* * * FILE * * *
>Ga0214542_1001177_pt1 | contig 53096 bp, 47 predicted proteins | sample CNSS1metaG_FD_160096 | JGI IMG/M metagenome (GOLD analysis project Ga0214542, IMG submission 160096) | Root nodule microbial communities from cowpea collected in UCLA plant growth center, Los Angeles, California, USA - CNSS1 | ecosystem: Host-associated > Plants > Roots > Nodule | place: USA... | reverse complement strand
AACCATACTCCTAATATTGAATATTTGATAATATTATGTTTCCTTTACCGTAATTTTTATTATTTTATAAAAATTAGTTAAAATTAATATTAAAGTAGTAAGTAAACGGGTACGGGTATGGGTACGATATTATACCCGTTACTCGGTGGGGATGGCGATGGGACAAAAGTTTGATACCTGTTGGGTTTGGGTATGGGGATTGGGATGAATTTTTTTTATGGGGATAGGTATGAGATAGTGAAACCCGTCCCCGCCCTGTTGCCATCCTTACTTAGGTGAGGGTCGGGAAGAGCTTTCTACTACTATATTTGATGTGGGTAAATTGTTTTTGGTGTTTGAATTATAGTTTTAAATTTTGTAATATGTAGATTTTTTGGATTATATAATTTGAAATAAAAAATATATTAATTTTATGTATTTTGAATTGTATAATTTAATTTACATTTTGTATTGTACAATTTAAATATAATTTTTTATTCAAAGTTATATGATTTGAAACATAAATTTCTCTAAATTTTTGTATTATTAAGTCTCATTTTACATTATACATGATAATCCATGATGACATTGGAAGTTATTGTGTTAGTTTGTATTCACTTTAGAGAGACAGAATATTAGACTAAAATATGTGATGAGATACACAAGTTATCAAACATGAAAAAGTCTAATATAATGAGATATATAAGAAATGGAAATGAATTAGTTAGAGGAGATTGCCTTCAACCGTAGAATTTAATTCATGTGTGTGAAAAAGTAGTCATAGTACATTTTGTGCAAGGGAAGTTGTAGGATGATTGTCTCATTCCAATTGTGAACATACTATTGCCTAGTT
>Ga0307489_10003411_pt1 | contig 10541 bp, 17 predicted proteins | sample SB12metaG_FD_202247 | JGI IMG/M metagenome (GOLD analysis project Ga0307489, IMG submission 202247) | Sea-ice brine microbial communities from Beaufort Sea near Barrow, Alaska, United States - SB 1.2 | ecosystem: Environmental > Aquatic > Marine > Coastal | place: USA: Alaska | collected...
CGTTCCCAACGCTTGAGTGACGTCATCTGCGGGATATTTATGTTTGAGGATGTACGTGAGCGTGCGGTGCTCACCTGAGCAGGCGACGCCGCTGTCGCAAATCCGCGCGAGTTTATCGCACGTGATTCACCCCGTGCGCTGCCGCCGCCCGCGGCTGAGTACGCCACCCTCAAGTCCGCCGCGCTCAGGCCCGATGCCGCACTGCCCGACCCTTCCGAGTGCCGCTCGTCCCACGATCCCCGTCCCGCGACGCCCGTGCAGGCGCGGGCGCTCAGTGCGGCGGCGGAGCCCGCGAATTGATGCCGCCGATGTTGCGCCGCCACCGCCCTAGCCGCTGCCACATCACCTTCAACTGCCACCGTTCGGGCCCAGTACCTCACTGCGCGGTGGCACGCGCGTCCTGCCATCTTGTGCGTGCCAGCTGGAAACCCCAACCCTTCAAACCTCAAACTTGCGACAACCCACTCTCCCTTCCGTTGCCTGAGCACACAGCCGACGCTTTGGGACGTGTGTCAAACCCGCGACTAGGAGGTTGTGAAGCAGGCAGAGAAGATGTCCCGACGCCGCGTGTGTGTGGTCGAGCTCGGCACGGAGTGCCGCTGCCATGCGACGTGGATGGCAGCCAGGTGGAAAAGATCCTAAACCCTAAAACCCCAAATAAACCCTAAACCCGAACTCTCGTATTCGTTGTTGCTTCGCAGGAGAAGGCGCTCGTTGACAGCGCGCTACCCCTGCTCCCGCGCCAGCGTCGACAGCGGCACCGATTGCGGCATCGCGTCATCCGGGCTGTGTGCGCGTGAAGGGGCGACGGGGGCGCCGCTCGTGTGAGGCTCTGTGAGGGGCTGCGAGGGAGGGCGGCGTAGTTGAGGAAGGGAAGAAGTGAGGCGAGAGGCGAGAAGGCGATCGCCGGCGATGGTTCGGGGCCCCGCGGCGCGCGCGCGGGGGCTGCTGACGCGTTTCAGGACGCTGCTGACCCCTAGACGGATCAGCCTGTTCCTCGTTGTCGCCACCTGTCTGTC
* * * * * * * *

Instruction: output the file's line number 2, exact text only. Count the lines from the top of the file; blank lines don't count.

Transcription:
AACCATACTCCTAATATTGAATATTTGATAATATTATGTTTCCTTTACCGTAATTTTTATTATTTTATAAAAATTAGTTAAAATTAATATTAAAGTAGTAAGTAAACGGGTACGGGTATGGGTACGATATTATACCCGTTACTCGGTGGGGATGGCGATGGGACAAAAGTTTGATACCTGTTGGGTTTGGGTATGGGGATTGGGATGAATTTTTTTTATGGGGATAGGTATGAGATAGTGAAACCCGTCCCCGCCCTGTTGCCATCCTTACTTAGGTGAGGGTCGGGAAGAGCTTTCTACTACTATATTTGATGTGGGTAAATTGTTTTTGGTGTTTGAATTATAGTTTTAAATTTTGTAATATGTAGATTTTTTGGATTATATAATTTGAAATAAAAAATATATTAATTTTATGTATTTTGAATTGTATAATTTAATTTACATTTTGTATTGTACAATTTAAATATAATTTTTTATTCAAAGTTATATGATTTGAAACATAAATTTCTCTAAATTTTTGTATTATTAAGTCTCATTTTACATTATACATGATAATCCATGATGACATTGGAAGTTATTGTGTTAGTTTGTATTCACTTTAGAGAGACAGAATATTAGACTAAAATATGTGATGAGATACACAAGTTATCAAACATGAAAAAGTCTAATATAATGAGATATATAAGAAATGGAAATGAATTAGTTAGAGGAGATTGCCTTCAACCGTAGAATTTAATTCATGTGTGTGAAAAAGTAGTCATAGTACATTTTGTGCAAGGGAAGTTGTAGGATGATTGTCTCATTCCAATTGTGAACATACTATTGCCTAGTT